On the hardware front, Apple belatedly jumped on the ultra-wide angle trend this year. It added cameras with a 120-degree field of view to all three new iPhones. LG was one of the earliest to test out this concept, when it added a super wide lens to the G5 in 2016.
It seemed gimmicky at first, but when people (myself included) started seeing the versatility it brought to smartphone photography, LG's rivals followed suit. Now the Galaxy S10, S10+ and Note 10, as well as the Huawei P30 Pro all have ultrawide options as well. Apple is just the latest to get on board. (It's worth noting that, for all the praise thrown at Google for its prowess in photo processing, the Pixels still don't have ultra-wide angle lenses.)
iPad Pro in 2020 might adopt advanced camera technology before the iPhone
If you want to see where the iPad is going, all you really have to do is take a look at where the iPhone is today. Ever since Apple released the iPad back in 2010, the popular tablet has routinely adopted features originally introduced on the iPhone a year or two earlier. Well now, the tables may have turned. A new report from The Elec relays that Apple's iPad Pro model in 2020 will incorporate time-of-flight camera sensors that will able to more ably determine how far away a given object in a room is. If this sounds familiar, it’s because reputed analyst Ming-Chi Kuo previously claimed that the iPhone in 2020 would receive the same feature.
Now, Apple's updated camera interface which lets the user see the wide-angle view while framing up a shot with the main camera is unique. But in simply adding a third, ultrawide sensor, Apple isn't really doing anything that other phones aren't.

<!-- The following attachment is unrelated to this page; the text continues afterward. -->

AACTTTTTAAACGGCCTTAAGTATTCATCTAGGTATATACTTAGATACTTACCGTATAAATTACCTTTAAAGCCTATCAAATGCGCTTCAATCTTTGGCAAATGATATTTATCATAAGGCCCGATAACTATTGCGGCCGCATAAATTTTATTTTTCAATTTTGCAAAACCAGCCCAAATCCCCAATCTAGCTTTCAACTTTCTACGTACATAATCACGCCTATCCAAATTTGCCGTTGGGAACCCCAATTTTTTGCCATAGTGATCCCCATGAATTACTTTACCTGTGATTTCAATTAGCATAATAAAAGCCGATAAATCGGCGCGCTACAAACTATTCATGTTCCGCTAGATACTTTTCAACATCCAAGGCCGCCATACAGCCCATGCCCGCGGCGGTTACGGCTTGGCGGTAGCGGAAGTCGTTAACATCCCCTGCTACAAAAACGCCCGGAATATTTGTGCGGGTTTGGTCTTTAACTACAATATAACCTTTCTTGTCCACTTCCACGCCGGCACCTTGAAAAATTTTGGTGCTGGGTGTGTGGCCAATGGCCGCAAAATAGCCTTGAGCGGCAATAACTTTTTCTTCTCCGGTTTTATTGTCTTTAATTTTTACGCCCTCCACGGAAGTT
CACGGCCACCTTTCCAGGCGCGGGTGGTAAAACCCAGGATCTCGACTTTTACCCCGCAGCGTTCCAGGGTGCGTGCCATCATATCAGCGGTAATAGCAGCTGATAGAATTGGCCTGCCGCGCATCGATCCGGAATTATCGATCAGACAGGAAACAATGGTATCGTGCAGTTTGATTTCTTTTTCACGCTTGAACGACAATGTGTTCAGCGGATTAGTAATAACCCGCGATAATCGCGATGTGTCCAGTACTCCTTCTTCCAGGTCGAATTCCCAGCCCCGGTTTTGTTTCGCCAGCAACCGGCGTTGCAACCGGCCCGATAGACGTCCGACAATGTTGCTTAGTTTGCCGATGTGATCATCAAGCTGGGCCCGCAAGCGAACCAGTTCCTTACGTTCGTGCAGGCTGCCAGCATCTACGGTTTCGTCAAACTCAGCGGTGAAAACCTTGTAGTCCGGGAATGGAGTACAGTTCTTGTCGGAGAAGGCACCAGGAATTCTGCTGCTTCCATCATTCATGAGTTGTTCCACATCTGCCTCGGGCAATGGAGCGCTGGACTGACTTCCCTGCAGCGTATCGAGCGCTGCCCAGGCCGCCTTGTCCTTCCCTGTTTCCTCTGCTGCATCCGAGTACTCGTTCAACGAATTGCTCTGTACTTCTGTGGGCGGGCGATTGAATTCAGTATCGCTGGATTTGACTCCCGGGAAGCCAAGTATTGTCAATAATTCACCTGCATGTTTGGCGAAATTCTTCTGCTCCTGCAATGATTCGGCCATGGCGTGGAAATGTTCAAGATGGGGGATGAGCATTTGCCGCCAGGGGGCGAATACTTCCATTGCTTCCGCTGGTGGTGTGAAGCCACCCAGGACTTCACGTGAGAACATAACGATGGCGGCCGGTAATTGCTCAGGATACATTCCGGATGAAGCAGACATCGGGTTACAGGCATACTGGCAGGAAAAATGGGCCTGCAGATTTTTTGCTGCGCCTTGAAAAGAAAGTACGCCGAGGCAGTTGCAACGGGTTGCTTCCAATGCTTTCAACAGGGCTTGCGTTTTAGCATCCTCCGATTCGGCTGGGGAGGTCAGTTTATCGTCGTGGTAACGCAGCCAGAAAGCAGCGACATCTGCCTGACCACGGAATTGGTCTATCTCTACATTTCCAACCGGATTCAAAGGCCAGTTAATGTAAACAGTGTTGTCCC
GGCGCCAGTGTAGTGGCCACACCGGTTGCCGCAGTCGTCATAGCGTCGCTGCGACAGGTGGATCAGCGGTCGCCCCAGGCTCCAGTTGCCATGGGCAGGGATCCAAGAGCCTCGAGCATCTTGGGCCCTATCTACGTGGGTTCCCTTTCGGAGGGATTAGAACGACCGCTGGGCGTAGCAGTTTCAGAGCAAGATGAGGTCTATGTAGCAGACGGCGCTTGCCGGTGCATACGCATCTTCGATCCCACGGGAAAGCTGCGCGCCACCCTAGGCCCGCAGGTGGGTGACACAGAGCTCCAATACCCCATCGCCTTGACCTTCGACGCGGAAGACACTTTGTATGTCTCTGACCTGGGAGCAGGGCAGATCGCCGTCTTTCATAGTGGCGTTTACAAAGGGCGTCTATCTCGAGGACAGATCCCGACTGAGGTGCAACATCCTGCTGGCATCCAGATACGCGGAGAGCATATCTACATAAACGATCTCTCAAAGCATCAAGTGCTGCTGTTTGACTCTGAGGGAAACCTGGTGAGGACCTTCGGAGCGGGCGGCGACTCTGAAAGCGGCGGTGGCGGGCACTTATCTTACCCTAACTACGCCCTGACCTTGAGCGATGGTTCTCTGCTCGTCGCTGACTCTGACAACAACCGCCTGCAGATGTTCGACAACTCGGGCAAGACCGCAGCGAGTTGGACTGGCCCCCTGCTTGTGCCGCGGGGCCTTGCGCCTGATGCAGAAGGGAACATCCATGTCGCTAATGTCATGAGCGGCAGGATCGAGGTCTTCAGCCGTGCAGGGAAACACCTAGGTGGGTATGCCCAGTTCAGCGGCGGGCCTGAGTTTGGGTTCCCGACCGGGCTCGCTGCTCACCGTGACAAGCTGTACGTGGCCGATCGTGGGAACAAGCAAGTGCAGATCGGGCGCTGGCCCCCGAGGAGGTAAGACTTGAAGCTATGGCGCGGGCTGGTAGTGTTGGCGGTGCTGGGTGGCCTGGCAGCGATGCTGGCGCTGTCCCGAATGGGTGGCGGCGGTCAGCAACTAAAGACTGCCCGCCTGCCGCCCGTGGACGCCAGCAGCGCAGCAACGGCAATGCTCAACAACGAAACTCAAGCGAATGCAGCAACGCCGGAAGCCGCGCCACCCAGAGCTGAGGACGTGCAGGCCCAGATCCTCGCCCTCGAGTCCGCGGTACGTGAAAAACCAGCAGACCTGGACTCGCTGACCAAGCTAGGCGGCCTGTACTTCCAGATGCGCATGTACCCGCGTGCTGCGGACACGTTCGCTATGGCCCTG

It's also not just the smartphone industry that Apple is borrowing ideas from. With the Apple Watch Series 5, the company also introduced a new Always On Display that means the wearable will tell time, well, all the time. Yea, pretty much all other smartwatches with color touchscreens have had this for awhile now. Apple's new women's health-tracking feature also follows in the footsteps of Fitbit and Garmin. Sure, Samsung and Google have yet to integrate this, so Apple isn't the slowest in this race, but it certainly isn't breaking new ground.
Innovation comes with a measure of risk, and it's understandable that Apple wants to play it safe. The company's wait-and-see attitude isn't news -- plenty have called out how far behind it is compared to its rivals. And frankly, it's been a long time since Apple's surprised the industry with a fresh idea that's made us all go "Wow, why didn't anyone think of this before?" Sometimes you almost forget that the iPhone was once the leader of the pack, rather than just a member of it.
How to update to watchOS 6 on your Apple Watch .
Apple is releasing watchOS 6 today with a host of new features for the Apple Watch. © Provided by Cable News Network, Inc.Two of those new features are Activity Trends and Cycle Tracking. WatchOS6 also brings an App Store to your wrist, dedicated apps for Podcasts, the ability to monitor noise levels around you, various performance boosts and new watch faces.